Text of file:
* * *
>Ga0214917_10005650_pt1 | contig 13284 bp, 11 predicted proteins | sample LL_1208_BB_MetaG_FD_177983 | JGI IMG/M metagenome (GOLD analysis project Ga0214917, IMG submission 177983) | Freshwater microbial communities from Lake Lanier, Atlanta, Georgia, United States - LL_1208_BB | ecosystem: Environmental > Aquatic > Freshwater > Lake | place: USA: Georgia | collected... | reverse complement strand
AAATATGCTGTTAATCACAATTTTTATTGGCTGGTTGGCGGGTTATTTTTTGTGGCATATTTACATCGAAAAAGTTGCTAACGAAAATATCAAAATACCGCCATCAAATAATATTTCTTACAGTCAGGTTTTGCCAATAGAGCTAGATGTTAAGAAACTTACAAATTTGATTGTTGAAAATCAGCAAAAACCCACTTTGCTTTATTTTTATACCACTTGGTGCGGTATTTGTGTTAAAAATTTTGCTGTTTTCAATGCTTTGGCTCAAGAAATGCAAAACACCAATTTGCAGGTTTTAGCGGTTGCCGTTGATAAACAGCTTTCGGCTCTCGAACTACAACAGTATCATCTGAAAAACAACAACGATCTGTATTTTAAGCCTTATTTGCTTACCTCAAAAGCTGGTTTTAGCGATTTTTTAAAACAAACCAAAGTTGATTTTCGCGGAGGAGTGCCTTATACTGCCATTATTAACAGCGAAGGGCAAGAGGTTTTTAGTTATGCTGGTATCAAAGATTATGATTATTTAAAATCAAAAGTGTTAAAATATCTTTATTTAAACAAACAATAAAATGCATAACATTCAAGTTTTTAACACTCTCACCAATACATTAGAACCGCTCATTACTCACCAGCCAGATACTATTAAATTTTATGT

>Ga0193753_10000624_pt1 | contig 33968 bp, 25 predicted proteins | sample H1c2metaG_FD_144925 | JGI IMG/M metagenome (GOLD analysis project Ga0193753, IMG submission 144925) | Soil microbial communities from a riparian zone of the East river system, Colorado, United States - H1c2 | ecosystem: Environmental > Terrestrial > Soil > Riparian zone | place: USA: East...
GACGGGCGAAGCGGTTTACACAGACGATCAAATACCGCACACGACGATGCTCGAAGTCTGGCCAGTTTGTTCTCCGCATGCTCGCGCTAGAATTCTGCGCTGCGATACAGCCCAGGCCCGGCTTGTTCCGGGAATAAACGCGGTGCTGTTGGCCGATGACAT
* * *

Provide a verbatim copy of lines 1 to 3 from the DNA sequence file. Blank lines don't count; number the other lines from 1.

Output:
>Ga0214917_10005650_pt1 | contig 13284 bp, 11 predicted proteins | sample LL_1208_BB_MetaG_FD_177983 | JGI IMG/M metagenome (GOLD analysis project Ga0214917, IMG submission 177983) | Freshwater microbial communities from Lake Lanier, Atlanta, Georgia, United States - LL_1208_BB | ecosystem: Environmental > Aquatic > Freshwater > Lake | place: USA: Georgia | collected... | reverse complement strand
AAATATGCTGTTAATCACAATTTTTATTGGCTGGTTGGCGGGTTATTTTTTGTGGCATATTTACATCGAAAAAGTTGCTAACGAAAATATCAAAATACCGCCATCAAATAATATTTCTTACAGTCAGGTTTTGCCAATAGAGCTAGATGTTAAGAAACTTACAAATTTGATTGTTGAAAATCAGCAAAAACCCACTTTGCTTTATTTTTATACCACTTGGTGCGGTATTTGTGTTAAAAATTTTGCTGTTTTCAATGCTTTGGCTCAAGAAATGCAAAACACCAATTTGCAGGTTTTAGCGGTTGCCGTTGATAAACAGCTTTCGGCTCTCGAACTACAACAGTATCATCTGAAAAACAACAACGATCTGTATTTTAAGCCTTATTTGCTTACCTCAAAAGCTGGTTTTAGCGATTTTTTAAAACAAACCAAAGTTGATTTTCGCGGAGGAGTGCCTTATACTGCCATTATTAACAGCGAAGGGCAAGAGGTTTTTAGTTATGCTGGTATCAAAGATTATGATTATTTAAAATCAAAAGTGTTAAAATATCTTTATTTAAACAAACAATAAAATGCATAACATTCAAGTTTTTAACACTCTCACCAATACATTAGAACCGCTCATTACTCACCAGCCAGATACTATTAAATTTTATGT

>Ga0193753_10000624_pt1 | contig 33968 bp, 25 predicted proteins | sample H1c2metaG_FD_144925 | JGI IMG/M metagenome (GOLD analysis project Ga0193753, IMG submission 144925) | Soil microbial communities from a riparian zone of the East river system, Colorado, United States - H1c2 | ecosystem: Environmental > Terrestrial > Soil > Riparian zone | place: USA: East...